Don’t believe it. In the end, the feds will almost surely decide not to charge Wilson—and even if they did charge him, he’d probably still walk free. In all likelihood, the St. Louis grand jury’s decision marks the end of Wilson’s criminal prosecution. Federal law surrounding racially motivated police shootings is unaccountably convoluted and hopelessly muddled. But one thing is clear: In their current form, our federal civil rights laws let cops pull the trigger with near-total impunity.
It wasn’t always that way. The law under which Holder could theoretically charge Wilson, now called Section 242, was passed in 1870 to secure robust legal protections for newly freed blacks in the South. Congress had recently passed amendments guaranteeing former slaves citizenship, equal protection of the laws, due process, and voting rights, which the states (including several under Reconstruction in the South) then ratified. But a number of viciously racist groups, including the newly formed Ku Klux Klan, had effectively negated these new rights, terrorizing black communities through arson, beatings, and lynching.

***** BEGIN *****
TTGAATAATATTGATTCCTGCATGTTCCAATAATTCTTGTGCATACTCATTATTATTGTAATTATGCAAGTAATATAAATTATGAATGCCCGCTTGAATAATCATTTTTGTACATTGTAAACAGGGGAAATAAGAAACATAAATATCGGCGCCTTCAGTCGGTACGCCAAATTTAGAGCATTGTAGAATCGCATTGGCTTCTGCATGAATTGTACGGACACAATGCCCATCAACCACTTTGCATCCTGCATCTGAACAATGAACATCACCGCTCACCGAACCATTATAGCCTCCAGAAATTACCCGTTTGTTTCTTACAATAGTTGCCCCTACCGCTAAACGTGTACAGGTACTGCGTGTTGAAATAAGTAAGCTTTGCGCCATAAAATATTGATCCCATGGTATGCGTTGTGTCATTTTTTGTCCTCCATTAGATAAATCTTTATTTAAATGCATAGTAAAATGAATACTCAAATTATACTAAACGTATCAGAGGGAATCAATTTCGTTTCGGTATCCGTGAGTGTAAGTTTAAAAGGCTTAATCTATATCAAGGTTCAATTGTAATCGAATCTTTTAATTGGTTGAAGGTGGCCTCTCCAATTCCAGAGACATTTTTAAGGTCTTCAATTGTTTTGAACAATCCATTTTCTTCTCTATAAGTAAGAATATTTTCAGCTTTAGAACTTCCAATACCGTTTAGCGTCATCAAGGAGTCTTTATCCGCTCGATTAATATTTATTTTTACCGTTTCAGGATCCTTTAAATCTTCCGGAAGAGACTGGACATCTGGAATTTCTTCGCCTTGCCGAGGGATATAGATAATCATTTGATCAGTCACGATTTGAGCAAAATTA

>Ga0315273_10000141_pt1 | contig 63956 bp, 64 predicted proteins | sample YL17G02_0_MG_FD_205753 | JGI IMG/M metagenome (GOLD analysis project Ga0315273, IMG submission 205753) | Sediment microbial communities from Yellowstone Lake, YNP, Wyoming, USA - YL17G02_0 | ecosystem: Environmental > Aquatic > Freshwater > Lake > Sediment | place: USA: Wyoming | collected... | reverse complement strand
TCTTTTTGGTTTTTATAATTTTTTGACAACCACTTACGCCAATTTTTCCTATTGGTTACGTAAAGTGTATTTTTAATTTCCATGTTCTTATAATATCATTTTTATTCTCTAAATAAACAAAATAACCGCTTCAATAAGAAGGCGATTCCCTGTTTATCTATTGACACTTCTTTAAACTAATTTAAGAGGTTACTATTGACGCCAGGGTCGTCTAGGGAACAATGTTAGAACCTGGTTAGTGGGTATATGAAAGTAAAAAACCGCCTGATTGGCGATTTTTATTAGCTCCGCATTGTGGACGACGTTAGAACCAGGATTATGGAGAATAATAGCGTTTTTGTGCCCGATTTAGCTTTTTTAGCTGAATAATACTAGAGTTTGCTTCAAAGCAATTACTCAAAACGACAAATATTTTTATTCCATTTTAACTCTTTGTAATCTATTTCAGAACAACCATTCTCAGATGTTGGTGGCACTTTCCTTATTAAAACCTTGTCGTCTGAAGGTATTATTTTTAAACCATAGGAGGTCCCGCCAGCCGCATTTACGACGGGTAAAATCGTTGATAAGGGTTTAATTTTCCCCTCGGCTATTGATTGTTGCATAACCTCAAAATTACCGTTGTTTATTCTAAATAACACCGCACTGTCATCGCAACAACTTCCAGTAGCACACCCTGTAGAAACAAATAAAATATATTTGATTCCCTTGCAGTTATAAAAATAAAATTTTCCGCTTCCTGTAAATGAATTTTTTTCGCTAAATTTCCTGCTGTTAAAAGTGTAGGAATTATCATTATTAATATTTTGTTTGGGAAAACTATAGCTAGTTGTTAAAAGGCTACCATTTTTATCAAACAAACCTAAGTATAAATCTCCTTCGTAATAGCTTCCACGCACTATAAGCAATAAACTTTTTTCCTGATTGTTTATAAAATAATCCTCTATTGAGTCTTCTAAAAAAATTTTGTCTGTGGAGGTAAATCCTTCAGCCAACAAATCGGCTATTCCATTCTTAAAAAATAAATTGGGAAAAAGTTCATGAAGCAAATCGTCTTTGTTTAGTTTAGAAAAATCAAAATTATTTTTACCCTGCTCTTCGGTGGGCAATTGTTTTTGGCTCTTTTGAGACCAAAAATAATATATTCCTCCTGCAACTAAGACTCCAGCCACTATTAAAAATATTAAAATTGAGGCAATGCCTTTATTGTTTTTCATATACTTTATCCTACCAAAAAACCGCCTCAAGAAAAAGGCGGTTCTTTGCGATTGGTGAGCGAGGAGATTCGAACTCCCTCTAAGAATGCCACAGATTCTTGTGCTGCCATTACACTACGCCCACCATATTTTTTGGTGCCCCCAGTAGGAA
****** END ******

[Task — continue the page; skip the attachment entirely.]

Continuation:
Congress had already passed laws requiring Southern states to recognize their black citizens’ newfound freedoms. But violent groups like the KKK were often aided if not led by local governments and law enforcement. Blacks suddenly had a vastly expanded roster of rights, yet racist officials and crooked cops were colluding to ensure that they couldn’t exercise any of them. So Congress passed the Enforcement Act of 1870, part of which survives today as Section 242. As its title suggests, the act enforced the new amendments by making it a federal crime to deprive any person of his constitutional rights while acting “under color of any law.”